This is an episode in “the quest for Jan van Boeckel: From Holland to Bavaria” .
Retracing my uncle Jan’s footsteps from Dachau, where he might have been buried, to the location where the last registration of his name has been discovered, we arrive at Saal an der Donau. Saal, as it is often referred to, lies along the Danube riverbanks, just over a hundred kilometres from Flossenbürg main-camp. As explained in an earlier post, at Dachau I found out some of the intricacies of the Nazi penal system. One of the eye-openers proved to be the existence of countless satellite camps related to the main concentration camps. In Saal an der Donau there was such a site.
The subcamp itself was part of a top-secret Nazi war strategy to assemble fighter planes subterraneously. Aircrafts were built in the Bavarian city of Regensburg by the company Messerschmitt. Bombing by the Allies was however causing serious damage to the production facilities in 1944. Production shifted to places spread out in the larger Regensburg area. One of the locations marked as ideal for this project was the Ringberg at Saal an der Donau near Kelheim.
Twenty five kilometres southwest from Regensburg lies a chalk hill, the Ringberg. This location was chosen to be the place where Me 262, the first Messerschmitt jet plane, was to be manufactured. Ringberg Messerschmitt, shortened to Ring-Me became the code name for this, soon to be hellish, location. Building preparations were started in June 1944 by local companies commanded by the Nazis. These included building firms which had many forced labourers working for them. Later this workforce was supplemented with concentration camp prisoners.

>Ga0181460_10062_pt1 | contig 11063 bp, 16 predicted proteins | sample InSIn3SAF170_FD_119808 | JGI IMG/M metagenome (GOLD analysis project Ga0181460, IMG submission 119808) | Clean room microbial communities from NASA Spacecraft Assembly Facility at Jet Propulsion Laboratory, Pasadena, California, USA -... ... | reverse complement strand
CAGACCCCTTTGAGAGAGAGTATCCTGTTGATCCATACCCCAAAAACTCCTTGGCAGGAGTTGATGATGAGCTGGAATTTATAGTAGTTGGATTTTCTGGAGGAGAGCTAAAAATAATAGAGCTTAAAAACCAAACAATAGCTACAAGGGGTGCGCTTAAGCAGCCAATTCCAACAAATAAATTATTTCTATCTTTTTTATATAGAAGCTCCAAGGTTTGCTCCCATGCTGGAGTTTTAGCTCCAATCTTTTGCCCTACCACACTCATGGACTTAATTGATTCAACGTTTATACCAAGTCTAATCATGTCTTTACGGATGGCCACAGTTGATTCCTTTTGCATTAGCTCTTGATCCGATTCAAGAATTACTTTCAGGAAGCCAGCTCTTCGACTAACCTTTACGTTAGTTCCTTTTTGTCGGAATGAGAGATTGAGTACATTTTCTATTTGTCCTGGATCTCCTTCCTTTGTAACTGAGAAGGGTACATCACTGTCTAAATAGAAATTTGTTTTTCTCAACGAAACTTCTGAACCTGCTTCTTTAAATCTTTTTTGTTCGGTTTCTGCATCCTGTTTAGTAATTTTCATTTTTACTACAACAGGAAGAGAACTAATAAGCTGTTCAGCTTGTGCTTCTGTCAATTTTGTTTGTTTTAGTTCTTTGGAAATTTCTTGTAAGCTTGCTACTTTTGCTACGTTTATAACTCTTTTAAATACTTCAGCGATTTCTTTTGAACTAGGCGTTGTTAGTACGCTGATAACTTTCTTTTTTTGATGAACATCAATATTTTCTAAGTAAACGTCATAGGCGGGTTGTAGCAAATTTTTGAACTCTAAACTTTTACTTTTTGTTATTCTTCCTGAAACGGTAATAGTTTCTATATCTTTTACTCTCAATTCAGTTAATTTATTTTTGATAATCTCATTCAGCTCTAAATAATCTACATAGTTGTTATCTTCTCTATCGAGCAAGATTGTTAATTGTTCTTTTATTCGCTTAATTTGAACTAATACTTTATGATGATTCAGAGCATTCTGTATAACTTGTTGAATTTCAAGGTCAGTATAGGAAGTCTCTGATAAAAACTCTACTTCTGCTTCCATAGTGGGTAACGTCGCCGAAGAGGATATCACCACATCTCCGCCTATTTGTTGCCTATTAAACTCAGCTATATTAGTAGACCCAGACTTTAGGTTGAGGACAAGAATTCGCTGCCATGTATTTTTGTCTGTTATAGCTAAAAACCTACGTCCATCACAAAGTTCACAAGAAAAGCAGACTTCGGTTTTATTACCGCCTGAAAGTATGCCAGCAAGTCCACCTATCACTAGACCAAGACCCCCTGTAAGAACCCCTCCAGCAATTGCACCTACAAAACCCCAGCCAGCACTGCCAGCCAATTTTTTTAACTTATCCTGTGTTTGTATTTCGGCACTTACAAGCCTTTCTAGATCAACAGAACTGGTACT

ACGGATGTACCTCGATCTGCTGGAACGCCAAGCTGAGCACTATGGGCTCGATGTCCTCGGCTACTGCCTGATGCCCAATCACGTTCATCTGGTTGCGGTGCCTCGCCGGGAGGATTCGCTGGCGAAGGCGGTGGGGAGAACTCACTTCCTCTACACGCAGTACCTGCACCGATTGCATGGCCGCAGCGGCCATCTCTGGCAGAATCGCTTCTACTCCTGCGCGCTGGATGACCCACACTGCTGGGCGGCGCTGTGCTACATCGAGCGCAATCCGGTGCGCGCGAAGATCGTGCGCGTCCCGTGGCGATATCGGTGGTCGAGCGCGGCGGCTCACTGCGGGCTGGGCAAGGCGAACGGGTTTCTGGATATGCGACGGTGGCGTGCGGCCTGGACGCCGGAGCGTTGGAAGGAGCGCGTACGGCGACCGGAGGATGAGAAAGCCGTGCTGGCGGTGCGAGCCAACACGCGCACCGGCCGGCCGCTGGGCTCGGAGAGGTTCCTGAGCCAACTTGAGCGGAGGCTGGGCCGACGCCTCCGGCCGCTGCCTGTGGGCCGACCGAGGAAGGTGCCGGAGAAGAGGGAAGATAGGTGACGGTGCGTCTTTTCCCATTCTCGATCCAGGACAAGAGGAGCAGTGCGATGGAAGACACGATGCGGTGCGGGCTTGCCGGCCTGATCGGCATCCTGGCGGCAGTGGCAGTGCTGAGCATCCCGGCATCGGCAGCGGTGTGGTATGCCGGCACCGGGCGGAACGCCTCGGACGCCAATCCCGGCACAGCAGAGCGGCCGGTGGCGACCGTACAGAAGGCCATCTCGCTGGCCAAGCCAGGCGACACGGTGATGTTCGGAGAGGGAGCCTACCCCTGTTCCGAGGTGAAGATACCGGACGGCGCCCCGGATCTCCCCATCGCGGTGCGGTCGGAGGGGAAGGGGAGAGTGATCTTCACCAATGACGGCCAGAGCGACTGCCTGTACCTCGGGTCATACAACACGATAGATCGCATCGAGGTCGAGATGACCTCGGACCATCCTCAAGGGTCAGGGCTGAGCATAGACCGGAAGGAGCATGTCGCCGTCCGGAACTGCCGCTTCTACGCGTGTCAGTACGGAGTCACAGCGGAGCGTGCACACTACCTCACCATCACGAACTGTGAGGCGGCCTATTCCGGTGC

Starting in November 1944 prisoners from the main-camp Flossenbürg were transported to Saal, and a number of transports followed, including the one on the15th of February 1945 which brought Jan van Boeckel. An administrative list from 1945 (ITS) shows that at the end of February there were 671 prisoners at the camp, most of them from Poland, Russia and Czechoslovakia. 107 of these prisoners were Jewish, some were prisoners of war and many were former forced labourers or political prisoners. From the end of February to the end of March, within one month, 13% of these prisoners had already died there. Benz (2007) states that there were 73 SS-guards, which means that at the end of February there was one guard to nine prisoners.
Want to know more? Read the novel about the Quest for Jan van Boeckel.